A new modelling study published in Nature Communications reports that there is a 1 in 3 chance of a new monthly rainfall record in at least one region each winter (Oct-Mar).
Prof. Len Shaffrey, Professor of Climate Science, National Centre for Atmospheric Science, University of Reading, said:
“The new Met Office study provides some really interesting insights into the probability of extreme rainfall events such as the winter of 2013/14 and how risks might be changing due to climate change. Using weather and climate models to better understand the probability of extreme weather is an important method that is becoming more widely used to help inform those dealing with weather impacts about the risks of extreme events.
“Future research needs to evaluate how well weather and climate models are able to accurately simulate other extreme weather events, for example droughts and heat waves, if we want to use models to better understand extreme weather risks and how they might be changing.”
Prof. Richard Allan, Department of Meteorology, University of Reading, said:
“Using serious number crunching power, the new study plays back thousands of possible weather patterns that emerge from detailed computer simulations of recent decades, some of which produce more extreme rainfall events than have actually been experienced to date. Exceptional seasonal rainfall in the UK is brought about by a perfect storm of atmospheric ingredients. The computer simulations can represent quite well the weather systems, fronts and atmospheric rivers of moisture which determine sustained and heavy periods of rainfall so are certainly credible.
“The work compliments evidence that warming of climate is already causing extreme rainfall events to intensify. It estimates a high 1 in 3 chance of record monthly rainfall occurring each winter in at least one of four mainly low-lying English regions considered. As the planet continues to warm due to human-caused greenhouse gas emissions, extra moisture in the air will fuel increasingly intense rainfall causing a continued rise in the risk of damaging events into the future.”
Daniel Johns, Head of Adaptation, Committee on Climate Change, said:
“This is important research, and reinforces our call for the Government to prepare for and expect a significant flood event to take place somewhere in the country almost every year. However, it’s worth pointing out that the ‘current’ UK climate the paper refers to is not stable and will continue to change. As we set out in our evidence report for the 2017 UK Climate Change Risk Assessment, rainfall patterns in some UK regions have already intensified, as long predicted by climate models. A warmer atmosphere can hold more moisture, and evidence is mounting that higher seasonal temperatures, and heavier rainfall, are already affecting the UK.”
Prof. Piers Forster, Director of the Priestley International Centre for Climate, University of Leeds, said:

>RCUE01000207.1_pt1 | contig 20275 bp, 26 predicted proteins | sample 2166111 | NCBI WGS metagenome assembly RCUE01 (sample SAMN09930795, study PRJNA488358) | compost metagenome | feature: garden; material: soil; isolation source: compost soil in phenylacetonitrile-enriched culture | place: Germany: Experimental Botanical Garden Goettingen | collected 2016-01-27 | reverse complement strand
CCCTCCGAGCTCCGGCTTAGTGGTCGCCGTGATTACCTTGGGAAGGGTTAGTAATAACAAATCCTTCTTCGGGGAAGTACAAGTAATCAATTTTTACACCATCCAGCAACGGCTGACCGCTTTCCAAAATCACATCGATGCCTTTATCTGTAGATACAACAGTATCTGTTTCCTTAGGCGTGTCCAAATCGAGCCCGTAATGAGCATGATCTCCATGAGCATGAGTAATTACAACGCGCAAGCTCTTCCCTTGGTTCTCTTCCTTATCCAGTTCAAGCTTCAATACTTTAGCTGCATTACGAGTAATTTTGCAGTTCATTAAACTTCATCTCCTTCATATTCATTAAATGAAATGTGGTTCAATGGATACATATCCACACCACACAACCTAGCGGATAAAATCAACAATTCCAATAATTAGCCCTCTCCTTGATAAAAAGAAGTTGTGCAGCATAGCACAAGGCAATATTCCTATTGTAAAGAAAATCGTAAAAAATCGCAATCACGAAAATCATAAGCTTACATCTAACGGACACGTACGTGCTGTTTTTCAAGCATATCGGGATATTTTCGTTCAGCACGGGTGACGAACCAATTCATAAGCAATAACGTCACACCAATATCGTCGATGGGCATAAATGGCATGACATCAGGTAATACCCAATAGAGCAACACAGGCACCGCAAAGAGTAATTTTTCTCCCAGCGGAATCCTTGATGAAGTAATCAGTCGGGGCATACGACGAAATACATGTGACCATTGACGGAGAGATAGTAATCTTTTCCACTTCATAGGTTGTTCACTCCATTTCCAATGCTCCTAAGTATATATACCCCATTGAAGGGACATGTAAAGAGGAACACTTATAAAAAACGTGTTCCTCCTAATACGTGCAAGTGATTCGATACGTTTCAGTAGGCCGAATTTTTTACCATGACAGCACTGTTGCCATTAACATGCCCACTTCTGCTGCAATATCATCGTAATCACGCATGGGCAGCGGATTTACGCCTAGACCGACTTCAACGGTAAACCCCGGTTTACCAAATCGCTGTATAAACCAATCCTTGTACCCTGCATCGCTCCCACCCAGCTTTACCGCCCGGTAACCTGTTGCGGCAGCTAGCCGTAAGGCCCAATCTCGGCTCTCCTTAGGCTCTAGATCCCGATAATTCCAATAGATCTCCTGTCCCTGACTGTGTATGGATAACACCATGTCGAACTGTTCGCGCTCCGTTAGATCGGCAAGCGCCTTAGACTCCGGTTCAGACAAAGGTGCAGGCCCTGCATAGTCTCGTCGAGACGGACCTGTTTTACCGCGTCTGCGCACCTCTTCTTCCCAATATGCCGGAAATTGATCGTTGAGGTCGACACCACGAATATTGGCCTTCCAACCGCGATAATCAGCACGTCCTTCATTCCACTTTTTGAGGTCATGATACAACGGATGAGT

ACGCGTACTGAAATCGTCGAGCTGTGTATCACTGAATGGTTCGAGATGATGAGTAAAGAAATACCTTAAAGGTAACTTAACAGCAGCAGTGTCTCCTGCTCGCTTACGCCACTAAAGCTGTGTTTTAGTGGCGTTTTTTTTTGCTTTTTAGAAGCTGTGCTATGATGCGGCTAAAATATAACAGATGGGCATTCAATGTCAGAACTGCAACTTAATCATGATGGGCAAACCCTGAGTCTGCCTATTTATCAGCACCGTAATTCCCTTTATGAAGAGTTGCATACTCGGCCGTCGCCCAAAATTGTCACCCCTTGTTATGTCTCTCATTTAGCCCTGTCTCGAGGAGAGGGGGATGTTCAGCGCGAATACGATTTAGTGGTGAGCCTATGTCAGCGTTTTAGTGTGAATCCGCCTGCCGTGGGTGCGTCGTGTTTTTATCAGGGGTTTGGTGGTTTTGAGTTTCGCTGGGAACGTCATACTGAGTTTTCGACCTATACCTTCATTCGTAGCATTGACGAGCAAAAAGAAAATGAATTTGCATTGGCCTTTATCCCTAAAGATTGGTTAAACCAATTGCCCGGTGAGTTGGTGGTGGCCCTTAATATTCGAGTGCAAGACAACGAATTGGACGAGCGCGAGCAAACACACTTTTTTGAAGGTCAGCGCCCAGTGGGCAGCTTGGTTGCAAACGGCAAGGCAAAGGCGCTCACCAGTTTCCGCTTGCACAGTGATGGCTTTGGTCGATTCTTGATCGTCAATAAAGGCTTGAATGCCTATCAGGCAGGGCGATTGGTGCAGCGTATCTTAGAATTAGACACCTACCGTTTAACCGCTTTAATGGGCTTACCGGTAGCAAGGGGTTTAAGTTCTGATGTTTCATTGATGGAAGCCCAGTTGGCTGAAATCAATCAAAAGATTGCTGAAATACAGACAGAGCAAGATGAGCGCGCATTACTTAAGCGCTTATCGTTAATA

“Your house has flooded but how unprecedented is this and are inadequate flood defences to blame? Unfortunately, it is difficult to accurately assess risk with a relatively short record of past events. With typically less than 100 years of data, how can you really tell if a flood is a 1 in 10 year event or a 1 in 1000 year event?
“This paper relies on new simulations of UK weather with the latest Met Office computer to create an augmented reality version of our current record, adding many hundreds of realistic, but pseudo, UK winters to the observational record. This enables them to generate an accurate statistical model of UK rainfall. Their results will help guide planners in knowing how high to build flood defences.
“Although this year has been particularly dry, generally our winters are getting wetter and the rainfall heavier, so we are seeing more flooding and records broken. We expect the odds to shorten on future rainfall extremes but the first stage to predict this is knowing the current odds – and this is what this new paper gives us.
“The press release accurately represents the work. The work is original but builds on the event attribution techniques developed by the climateprediction.net team at the University of Oxford.”
Dr John King, Science Leader for Atmosphere, Ice and Climate, British Antarctic Survey, said:
“This study highlights just how large natural year-to-year variations in climate can be, even before the effects of human-induced climate change are taken into account. Quantifying these variations from the relatively short climate records available to us (around 200 years for the UK) has been challenging.
“By using climate model data as a proxy for observations, the Met Office researchers have significantly improved our understanding of the probability of extreme rainfall events. This forms a sound basis for understanding how the probability of extreme events will change as human activity modifies our climate.”
* ‘High risk of unprecedented UK rainfall in the current climate’ by Vikki Thompson et al. published in Nature Communications at 10:00am UK time on Monday 24 July 2017.
Prof. Len Shaffrey: “I don’t have any interests to declare.”
Prof. Richard Allan: “No conflicting interests.”
Daniel Johns: “Daniel is a paid employee of the Committee on Climate Change, and a visiting research fellow at LSE’s Grantham Research Institute (unpaid position).”
Prof. Piers Forster: “I have no conflict of interest.”
Dr John King: “Adam Scaife has co-authored papers with members of my science team.”